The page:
In the summer of 2014, our design team of 4 designers at CogBooks was tasked with designing an entire suite of products that was positioned to solve some very hard problems in the field of higher education.
It’s 2017, and over 10 of the products that we designed are now a part of thousands of people’ lives. With many of them saying very nice things about the products, I must say the designs have succeeded. In this article series, I’ll write about the process that came out of our work and learning.
So how does a tiny design team consistently deliver high quality UX in a complex domain (like education) for products that use cutting edge technology (like machine learning)?
To get the design right, product designers have to be mindful of a lot of things: users’ needs, the company’s mission, the product’s goals, domain knowledge, design principles and trends, device specific concerns and also project management and internal communication.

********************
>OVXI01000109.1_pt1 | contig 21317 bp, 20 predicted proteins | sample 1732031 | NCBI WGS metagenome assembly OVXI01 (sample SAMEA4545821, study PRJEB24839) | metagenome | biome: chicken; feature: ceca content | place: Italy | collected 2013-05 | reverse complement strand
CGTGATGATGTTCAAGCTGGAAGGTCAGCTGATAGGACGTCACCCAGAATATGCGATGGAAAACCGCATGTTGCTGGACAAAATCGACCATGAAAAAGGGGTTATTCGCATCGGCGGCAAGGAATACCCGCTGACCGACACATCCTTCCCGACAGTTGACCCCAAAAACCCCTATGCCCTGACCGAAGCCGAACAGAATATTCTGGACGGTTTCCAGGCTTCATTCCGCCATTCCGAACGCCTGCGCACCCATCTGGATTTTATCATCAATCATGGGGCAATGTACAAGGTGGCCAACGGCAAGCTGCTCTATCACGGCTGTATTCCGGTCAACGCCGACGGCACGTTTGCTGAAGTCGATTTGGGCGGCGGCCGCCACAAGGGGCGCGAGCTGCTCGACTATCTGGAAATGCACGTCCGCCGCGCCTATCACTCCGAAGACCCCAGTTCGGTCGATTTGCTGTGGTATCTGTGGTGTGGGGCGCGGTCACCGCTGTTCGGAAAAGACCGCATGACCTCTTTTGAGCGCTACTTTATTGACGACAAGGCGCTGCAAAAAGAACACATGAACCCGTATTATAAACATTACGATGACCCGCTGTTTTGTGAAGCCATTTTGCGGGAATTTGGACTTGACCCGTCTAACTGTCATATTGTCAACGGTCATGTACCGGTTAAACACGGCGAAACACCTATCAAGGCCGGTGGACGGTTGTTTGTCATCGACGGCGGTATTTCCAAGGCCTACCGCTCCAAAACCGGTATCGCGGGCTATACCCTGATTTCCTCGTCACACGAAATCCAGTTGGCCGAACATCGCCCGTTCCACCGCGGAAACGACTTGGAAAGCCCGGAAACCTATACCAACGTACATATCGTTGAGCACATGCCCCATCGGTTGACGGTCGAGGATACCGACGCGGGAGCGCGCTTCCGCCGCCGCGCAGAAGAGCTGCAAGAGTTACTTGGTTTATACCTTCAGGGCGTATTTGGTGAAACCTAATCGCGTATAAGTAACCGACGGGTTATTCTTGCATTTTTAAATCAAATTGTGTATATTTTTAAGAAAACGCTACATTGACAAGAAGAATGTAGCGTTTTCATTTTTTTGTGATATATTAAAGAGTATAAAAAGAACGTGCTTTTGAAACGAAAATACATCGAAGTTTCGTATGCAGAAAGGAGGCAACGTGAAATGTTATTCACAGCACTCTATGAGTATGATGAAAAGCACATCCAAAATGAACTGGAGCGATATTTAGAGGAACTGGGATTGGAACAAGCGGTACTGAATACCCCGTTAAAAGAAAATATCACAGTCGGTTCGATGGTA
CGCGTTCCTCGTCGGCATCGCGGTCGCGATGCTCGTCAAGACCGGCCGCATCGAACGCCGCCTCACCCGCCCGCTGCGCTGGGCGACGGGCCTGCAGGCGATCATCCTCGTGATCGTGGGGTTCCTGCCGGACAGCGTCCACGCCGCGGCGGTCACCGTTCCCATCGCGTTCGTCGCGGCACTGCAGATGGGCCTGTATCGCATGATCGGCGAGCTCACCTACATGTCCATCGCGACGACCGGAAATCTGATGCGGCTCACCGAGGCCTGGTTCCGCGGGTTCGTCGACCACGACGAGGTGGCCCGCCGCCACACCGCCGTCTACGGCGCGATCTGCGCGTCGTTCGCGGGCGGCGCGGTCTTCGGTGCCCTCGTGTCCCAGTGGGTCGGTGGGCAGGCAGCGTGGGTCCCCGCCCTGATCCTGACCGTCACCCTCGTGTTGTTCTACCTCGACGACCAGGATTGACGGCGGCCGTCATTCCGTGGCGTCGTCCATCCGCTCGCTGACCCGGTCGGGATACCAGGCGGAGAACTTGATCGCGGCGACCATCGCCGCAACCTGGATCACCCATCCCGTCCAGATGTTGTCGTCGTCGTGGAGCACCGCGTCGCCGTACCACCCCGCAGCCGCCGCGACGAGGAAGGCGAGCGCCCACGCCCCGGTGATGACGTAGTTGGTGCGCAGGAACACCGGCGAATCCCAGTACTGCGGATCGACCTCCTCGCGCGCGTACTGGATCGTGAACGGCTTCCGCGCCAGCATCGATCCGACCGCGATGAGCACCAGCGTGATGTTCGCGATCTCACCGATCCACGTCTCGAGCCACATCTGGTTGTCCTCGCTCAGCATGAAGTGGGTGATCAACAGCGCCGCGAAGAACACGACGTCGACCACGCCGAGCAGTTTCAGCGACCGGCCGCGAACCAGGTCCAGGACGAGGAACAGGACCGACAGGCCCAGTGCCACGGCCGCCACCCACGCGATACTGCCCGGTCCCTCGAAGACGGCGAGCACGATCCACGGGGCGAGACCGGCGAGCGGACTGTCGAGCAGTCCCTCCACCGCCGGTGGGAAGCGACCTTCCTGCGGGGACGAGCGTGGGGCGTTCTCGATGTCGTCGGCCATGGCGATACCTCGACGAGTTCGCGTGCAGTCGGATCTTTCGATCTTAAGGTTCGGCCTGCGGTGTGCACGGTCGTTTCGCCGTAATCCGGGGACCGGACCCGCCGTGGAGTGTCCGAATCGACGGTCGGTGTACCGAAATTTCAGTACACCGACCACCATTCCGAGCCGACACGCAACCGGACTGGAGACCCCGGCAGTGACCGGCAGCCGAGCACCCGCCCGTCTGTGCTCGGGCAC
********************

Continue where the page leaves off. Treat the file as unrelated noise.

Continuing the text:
We realized that if the designer needs to figure out all these for every product, there’s no way a small team can deliver and iterate at the speed that’s needed in tech startups. To solve this, we created a design system that takes care of the parts of the design process that need not be worked out for every product. This had a tremendous impact on our productivity.
With this design system in place, we were able to
- Spend more time & attention on product specific needs
- Spend less time re-working known Interaction Design patterns
- Spend less time fixing common mistakes (such as forgetting about the empty state)
- Spend less time doing project management and communication
- Create designs that are aligned to the company’s mission
In the rest of the articles in this series, you can see how we built a design system based on research and set up a process that ensures its correct usage.
I would really like to hear your thoughts about this article. Feel free to drop a comment or send a message.
Bonus article (part 4.1) : Making use of inspiration